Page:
Although Alfred Hitchcock is widely regarded as the greatest director of suspense and "thriller" movies in Hollywood's long history, in his direction of "The Birds" (1963), he outdoes himself. Even more than "Psycho", which started the modern "slice-and-dice" genre of horror movies, "The Birds" is a truly disturbing and surreal experience - a nightmare which comes to life on film. In my opinion "The Birds" is unlike any other Hitchcock film - it actually comes closer to movies such as "The Sixth Sense" or even "The Matrix" in the way it takes the "real world" we are all familiar and comfortable with and turns it into something that will cause you to lose sleep at night. The film's plot is deceptively simple: Melanie Daniels (Tippi Hedren), a rich and rather spoiled young woman, meets Mitch Brenner (Rod Taylor), a handsome and rather mysterious man, in a pet store in San Francisco. She is intrigued enough to follow him to his home in Bodega Bay, a charming but isolated small fishing town on the northern California coast. There she meets the local schoolteacher, Annie Hayworth (Suzanne Pleshette), who once had a brief affair with Mitch. Annie takes an immediate dislike to Melanie and her interest in Annie's old boyfriend. Eventually Melanie meets Mitch's mother (Jessica Tandy), a high-strung and suspicious woman who leans upon her son for emotional support and stability. However, this soap-opera style plotline is simply the background for the REAL story in the movie: as the film progresses the birds in Bodega Bay and the surrounding countryside begin to act strangely - they suddenly attack humans for no apparent reason, and start gathering in large and ominous groups on power lines and rooftops. Eventually the birds become murderous - they kill a local farmer by crashing through his bedroom window and hacking out his eyes. Then they attack the schoolchildren and the townspeople in yet another of Hitchcock's famous film sequences. As the frightened and baffled townsfolk are hemmed into their homes and stores like "birds in a cage", they blame Melanie for bringing this terror into their once-peaceful little town. The film's famous climax occurs at the home of Mitch and his mother, as a massive flock of birds attacks the home at night and tries to get inside to kill our heroes. To make this film even more disturbing and bizzare, Hitchcock decided not to have a musical score, and there is no music whatsoever - only the terrifying screeching of the birds as they attack. What makes this film work is how Hitchcock deftly takes "everyday", normal things - such as sitting on a park bench and smoking a cigarette, and turns it into something bizarre, surreal, and truly frightening. Although some critics have refused to label this film as one of Hitchcock's best, it does rank as one of the scariest thrillers of all time. Beware of "The Birds"! (But you'll love the movie).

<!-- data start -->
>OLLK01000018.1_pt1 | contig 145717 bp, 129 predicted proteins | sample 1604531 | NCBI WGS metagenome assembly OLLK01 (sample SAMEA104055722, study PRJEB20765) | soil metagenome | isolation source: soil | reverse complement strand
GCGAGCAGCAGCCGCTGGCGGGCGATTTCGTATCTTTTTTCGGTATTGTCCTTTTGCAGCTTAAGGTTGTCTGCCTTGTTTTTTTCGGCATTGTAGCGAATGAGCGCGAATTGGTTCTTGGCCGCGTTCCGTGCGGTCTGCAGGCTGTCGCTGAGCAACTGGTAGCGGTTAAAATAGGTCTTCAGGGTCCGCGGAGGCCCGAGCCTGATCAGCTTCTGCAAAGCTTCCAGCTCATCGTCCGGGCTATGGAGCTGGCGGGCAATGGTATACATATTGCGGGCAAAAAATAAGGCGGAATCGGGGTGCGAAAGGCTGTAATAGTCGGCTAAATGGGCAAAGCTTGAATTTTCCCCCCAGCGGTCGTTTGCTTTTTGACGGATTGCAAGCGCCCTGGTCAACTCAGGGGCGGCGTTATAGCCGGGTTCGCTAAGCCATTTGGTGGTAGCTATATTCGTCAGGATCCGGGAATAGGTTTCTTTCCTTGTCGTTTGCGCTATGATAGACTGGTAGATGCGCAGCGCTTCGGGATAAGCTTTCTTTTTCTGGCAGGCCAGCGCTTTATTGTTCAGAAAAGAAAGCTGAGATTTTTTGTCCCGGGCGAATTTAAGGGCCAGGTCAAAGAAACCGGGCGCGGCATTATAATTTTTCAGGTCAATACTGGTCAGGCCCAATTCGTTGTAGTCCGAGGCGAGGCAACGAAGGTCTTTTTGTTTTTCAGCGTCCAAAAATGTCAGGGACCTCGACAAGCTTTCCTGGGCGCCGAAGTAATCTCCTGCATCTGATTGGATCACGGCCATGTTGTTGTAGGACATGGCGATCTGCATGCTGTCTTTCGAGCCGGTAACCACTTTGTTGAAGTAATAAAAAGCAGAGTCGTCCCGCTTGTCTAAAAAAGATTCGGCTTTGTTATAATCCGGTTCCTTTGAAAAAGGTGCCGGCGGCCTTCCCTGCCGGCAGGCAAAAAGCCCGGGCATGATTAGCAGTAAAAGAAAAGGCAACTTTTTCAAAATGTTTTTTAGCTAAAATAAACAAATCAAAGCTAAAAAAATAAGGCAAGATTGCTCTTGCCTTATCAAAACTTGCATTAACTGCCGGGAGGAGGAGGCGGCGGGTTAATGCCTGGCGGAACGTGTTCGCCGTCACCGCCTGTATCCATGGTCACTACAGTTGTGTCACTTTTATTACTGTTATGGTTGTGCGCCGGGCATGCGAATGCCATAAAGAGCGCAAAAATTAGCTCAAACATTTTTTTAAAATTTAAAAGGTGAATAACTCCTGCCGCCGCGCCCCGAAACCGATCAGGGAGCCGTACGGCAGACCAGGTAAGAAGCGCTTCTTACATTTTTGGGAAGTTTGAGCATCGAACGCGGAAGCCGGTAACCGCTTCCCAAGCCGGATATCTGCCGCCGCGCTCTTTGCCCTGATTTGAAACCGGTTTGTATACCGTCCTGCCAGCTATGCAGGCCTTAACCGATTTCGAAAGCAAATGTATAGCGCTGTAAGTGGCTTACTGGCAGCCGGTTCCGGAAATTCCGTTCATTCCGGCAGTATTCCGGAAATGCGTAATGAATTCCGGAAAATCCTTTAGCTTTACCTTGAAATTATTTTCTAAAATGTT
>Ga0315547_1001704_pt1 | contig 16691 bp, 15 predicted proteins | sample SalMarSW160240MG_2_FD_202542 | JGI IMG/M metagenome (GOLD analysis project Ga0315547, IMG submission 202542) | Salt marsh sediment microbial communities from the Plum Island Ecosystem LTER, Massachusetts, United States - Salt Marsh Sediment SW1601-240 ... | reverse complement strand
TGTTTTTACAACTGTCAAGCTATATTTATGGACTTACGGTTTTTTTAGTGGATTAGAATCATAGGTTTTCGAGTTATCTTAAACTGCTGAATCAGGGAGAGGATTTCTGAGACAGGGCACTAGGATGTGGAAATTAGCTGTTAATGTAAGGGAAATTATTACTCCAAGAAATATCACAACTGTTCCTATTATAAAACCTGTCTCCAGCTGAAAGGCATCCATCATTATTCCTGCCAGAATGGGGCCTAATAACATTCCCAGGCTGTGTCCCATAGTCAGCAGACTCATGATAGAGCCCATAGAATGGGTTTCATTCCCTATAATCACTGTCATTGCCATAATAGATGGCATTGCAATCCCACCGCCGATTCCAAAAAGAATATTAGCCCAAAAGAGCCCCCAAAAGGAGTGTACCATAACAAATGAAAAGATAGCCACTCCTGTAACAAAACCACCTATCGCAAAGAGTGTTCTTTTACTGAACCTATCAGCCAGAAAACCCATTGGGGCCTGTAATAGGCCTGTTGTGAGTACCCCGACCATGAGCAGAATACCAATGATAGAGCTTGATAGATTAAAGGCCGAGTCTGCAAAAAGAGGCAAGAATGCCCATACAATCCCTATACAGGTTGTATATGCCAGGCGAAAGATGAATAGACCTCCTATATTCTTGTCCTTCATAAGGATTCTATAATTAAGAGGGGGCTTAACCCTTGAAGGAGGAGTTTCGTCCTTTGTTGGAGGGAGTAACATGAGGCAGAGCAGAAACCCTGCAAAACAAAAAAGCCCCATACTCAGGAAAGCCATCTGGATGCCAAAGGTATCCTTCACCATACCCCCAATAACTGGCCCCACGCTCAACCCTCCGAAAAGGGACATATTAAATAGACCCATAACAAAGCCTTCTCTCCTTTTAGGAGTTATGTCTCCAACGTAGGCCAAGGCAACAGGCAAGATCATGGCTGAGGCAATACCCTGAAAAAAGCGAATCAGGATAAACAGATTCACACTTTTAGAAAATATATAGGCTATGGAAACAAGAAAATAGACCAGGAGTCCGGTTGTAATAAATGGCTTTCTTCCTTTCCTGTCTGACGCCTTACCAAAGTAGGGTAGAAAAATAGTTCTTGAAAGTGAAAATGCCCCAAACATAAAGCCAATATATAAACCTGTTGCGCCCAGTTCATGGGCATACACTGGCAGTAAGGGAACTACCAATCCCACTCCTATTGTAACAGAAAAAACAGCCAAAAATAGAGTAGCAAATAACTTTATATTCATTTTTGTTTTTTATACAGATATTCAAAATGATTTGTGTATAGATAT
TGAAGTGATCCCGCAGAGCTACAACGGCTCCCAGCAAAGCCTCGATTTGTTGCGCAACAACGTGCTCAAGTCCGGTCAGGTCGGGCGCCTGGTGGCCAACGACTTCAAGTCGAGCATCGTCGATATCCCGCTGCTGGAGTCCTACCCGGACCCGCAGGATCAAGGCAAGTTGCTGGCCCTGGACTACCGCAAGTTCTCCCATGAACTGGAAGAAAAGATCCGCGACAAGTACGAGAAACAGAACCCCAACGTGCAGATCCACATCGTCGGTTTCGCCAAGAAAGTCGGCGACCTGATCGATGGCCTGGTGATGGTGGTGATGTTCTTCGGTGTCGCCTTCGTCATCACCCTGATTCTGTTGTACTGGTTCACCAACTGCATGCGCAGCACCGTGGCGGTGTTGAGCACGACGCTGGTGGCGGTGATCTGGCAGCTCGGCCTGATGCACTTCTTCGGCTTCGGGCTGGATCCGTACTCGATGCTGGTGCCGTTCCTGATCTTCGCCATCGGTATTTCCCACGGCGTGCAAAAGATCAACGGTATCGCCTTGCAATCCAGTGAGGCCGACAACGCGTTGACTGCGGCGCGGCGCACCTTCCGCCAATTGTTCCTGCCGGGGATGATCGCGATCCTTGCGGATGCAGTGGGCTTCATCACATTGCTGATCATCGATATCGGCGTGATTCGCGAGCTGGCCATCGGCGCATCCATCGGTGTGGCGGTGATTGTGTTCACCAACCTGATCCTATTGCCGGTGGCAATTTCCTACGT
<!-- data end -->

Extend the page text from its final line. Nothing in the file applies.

5-0 out of 5 stars Beware THE BIRDS!!!
    The Birds is one of my favorite Alfred Hitchcock films. Perhaps that has a lot to do with the beautiful Tippi Hedren, who shines in everything she does. The gorgeous scenery, adorable costumes, and lavish colors also add to the surreal atmosphere, which quickly gets disrupted by a flock of killer birds. Like many firsts Hitchcock introduced with his films, this is the first "nature run amock" film, just like Psycho was the first "slasher" film. This Psycho follow-up was yet another ground-breaking addition to the horror genre and further revealed the master director's darker obsessions.